Emmanuel Macron's latest TV announcement broke viewing records in France (although it's not like the French could go to a bar instead). Photo: AFP
As a federal country with 16 states, Germany also put in place several measures to slow the spread of the coronavirus, some more stringent than others. Bavaria, Saxony or Saarland, the three states who implemented a full lockdown, only allowed residents to leave their home for essential purposes.
But across the country, one thing has been clear: public life has now been on pause for over a month. First large events were cancelled at the beginning of March, and by mid March bars, restaurants, and any non-essential business had also closed their doors. Chancellor Angela-Merkel also issued strict guidelines for the whole country, including only being outside with one other person at a time.
But after meeting with state premiers over a teleconference on Wednesday April 15th, Merkel announced a new nationwide plan.
The key date is May 3rd: Germany’s social distancing restrictions – specifying a distance of 1.5 metres between people and mandating groups of no more than two – have been extended to then, but are likely to continue in some form. Merkel said the next steps will be discussed by the federal and state governments on April 30th.
The plan also specified that shops of up to 800 metres would be allowed to reopen starting on April 20th, and schools would begin to welcome students again starting May 4th and at the secondary and primary levels.
Yet the ban of major events will continue until at least August 31st, with some fall festivals – such as Munich’s world-famous Oktoberfest – still up in the air. Germany is also keeping its borders closed for at least another 20 days, and indefinitely barring restaurants and cafes from hosting sit-in guests. Fitness studios, bars and cinemas will also remain shut for the time being.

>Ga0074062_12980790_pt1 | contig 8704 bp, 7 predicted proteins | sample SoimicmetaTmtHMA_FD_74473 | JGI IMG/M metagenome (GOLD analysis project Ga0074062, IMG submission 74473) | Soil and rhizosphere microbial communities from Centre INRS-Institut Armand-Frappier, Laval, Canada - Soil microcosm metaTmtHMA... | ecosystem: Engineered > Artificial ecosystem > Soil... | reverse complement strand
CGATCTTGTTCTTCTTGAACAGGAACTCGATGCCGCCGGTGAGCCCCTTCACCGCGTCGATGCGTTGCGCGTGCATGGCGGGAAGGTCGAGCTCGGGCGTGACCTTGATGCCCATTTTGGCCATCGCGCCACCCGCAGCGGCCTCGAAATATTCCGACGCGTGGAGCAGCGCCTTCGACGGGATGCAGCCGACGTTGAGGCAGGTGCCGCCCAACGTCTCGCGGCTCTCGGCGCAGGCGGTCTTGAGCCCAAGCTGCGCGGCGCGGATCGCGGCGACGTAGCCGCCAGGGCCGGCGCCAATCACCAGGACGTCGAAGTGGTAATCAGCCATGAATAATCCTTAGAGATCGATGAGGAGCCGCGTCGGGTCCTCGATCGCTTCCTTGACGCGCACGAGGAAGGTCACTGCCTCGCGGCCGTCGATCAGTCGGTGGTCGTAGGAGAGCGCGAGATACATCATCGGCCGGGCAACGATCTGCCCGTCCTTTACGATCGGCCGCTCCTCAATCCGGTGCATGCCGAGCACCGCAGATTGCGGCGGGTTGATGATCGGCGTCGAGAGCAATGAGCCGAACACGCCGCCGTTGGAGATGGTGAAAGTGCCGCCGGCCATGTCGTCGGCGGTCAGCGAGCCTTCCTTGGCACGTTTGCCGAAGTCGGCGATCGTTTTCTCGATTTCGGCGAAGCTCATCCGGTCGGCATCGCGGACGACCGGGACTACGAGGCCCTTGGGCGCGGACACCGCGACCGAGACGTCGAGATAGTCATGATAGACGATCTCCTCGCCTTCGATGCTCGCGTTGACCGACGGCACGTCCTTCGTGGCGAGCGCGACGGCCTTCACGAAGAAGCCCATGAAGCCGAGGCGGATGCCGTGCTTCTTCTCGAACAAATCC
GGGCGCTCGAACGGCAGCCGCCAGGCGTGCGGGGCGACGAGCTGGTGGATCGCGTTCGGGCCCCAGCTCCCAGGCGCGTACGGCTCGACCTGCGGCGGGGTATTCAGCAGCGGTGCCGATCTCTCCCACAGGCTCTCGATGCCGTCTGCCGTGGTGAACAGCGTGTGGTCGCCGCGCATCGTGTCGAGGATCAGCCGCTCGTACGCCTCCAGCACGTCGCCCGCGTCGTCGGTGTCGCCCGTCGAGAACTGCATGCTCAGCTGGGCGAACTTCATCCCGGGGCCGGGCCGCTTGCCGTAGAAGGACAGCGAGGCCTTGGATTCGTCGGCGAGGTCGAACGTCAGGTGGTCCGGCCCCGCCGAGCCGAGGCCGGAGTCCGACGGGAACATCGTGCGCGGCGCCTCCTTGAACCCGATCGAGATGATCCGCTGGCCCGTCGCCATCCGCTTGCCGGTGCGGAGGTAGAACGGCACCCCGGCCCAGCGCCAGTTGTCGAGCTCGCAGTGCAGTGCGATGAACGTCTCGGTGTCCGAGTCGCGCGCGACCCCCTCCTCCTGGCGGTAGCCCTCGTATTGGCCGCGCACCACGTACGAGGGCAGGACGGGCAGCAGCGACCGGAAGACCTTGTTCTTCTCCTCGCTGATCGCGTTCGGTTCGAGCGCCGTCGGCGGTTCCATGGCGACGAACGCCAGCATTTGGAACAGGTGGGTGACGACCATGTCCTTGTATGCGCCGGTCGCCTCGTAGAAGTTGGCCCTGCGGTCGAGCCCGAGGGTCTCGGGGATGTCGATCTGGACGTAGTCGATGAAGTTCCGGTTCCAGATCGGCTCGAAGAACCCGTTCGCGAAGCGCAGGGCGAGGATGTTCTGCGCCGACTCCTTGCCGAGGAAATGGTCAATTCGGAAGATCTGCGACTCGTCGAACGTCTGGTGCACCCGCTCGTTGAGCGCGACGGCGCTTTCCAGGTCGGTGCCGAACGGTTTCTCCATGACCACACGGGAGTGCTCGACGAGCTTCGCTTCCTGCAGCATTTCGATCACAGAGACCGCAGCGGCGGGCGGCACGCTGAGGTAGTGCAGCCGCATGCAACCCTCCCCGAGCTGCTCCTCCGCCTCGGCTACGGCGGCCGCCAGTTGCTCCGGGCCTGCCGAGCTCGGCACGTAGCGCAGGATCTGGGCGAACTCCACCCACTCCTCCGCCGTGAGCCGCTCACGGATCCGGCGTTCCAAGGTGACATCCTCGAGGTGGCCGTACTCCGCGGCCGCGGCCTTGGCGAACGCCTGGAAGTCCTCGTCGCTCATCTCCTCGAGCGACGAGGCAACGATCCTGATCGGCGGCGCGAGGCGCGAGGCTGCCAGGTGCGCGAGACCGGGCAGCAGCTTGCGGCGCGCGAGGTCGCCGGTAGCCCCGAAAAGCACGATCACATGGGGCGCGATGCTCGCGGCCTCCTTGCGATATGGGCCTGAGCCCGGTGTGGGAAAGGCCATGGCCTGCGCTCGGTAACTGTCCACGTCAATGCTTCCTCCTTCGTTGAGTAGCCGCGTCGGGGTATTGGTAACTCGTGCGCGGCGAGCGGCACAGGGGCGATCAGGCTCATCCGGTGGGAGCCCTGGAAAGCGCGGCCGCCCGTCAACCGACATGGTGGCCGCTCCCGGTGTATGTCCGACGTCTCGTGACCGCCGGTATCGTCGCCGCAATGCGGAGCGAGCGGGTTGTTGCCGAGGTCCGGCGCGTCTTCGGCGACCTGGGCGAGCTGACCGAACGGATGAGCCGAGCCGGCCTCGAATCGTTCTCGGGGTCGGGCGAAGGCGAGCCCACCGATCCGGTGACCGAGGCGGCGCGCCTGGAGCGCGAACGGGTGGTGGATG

Bavarian state premier Markus Söder said businesses would open “a little later” than in other states.
He said he wanted to see protective face masks on public transport as a “requirement” rather than a recommendation. Bavaria also wants to reopen schools gradually from May 11th.
While there remains an indefinite closure of religious institutions throughout Germany, Berlin's mayor Michael Müller is pushing to allow services at churches, mosques and synagogues under specific hygienic conditions. He's also in favour of allowing smaller demonstrations to take place.
While it remains unclear throughout the country when certain cultural institutions will reopen, individual states are setting their own dates. For example, the eastern Saxony-Anhalt is permitting libraries and museums to open their doors again on May 4th.
Other states, such as northeastern Mecklenburg-Western Pomerania, are also permitting secondary schools to begin as early as April 27th.
For a country with a reputation for being organized and efficient, Germany is still lacking clear blanket guidelines for the country, and in the coming days its likely that we'll see more individual states set their own. But it has taken the first concrete steps to bringing back public life in the safest way possible.